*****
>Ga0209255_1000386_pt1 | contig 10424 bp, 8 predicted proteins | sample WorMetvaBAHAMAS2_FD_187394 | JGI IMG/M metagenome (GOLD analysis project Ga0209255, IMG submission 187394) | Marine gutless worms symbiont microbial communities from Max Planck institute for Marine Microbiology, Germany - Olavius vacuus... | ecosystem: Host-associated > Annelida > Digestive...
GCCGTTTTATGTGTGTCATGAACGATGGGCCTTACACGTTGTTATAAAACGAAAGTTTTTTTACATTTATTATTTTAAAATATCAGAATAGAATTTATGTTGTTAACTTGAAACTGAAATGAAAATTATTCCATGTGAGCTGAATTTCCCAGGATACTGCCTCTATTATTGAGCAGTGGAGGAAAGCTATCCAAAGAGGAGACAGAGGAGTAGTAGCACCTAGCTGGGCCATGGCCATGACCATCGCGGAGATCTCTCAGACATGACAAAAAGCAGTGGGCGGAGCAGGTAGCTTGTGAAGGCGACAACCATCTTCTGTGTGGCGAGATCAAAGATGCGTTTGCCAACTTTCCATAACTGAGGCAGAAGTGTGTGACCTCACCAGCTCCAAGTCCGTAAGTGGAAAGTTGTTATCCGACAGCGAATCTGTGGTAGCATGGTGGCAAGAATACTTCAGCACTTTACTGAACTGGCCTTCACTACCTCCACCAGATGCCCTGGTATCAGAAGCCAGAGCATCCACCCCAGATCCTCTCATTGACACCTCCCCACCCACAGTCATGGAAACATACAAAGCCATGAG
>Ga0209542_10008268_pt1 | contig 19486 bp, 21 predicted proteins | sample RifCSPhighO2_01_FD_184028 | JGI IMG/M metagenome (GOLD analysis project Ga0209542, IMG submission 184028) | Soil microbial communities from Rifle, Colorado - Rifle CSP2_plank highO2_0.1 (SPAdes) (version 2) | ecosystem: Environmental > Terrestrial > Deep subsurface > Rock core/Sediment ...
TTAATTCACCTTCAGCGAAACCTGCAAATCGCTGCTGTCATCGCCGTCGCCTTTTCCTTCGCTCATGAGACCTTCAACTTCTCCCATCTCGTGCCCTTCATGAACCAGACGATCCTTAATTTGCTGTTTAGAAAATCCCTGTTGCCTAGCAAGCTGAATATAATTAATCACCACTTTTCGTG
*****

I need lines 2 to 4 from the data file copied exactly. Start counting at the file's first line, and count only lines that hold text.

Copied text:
GCCGTTTTATGTGTGTCATGAACGATGGGCCTTACACGTTGTTATAAAACGAAAGTTTTTTTACATTTATTATTTTAAAATATCAGAATAGAATTTATGTTGTTAACTTGAAACTGAAATGAAAATTATTCCATGTGAGCTGAATTTCCCAGGATACTGCCTCTATTATTGAGCAGTGGAGGAAAGCTATCCAAAGAGGAGACAGAGGAGTAGTAGCACCTAGCTGGGCCATGGCCATGACCATCGCGGAGATCTCTCAGACATGACAAAAAGCAGTGGGCGGAGCAGGTAGCTTGTGAAGGCGACAACCATCTTCTGTGTGGCGAGATCAAAGATGCGTTTGCCAACTTTCCATAACTGAGGCAGAAGTGTGTGACCTCACCAGCTCCAAGTCCGTAAGTGGAAAGTTGTTATCCGACAGCGAATCTGTGGTAGCATGGTGGCAAGAATACTTCAGCACTTTACTGAACTGGCCTTCACTACCTCCACCAGATGCCCTGGTATCAGAAGCCAGAGCATCCACCCCAGATCCTCTCATTGACACCTCCCCACCCACAGTCATGGAAACATACAAAGCCATGAG
>Ga0209542_10008268_pt1 | contig 19486 bp, 21 predicted proteins | sample RifCSPhighO2_01_FD_184028 | JGI IMG/M metagenome (GOLD analysis project Ga0209542, IMG submission 184028) | Soil microbial communities from Rifle, Colorado - Rifle CSP2_plank highO2_0.1 (SPAdes) (version 2) | ecosystem: Environmental > Terrestrial > Deep subsurface > Rock core/Sediment ...
TTAATTCACCTTCAGCGAAACCTGCAAATCGCTGCTGTCATCGCCGTCGCCTTTTCCTTCGCTCATGAGACCTTCAACTTCTCCCATCTCGTGCCCTTCATGAACCAGACGATCCTTAATTTGCTGTTTAGAAAATCCCTGTTGCCTAGCAAGCTGAATATAATTAATCACCACTTTTCGTG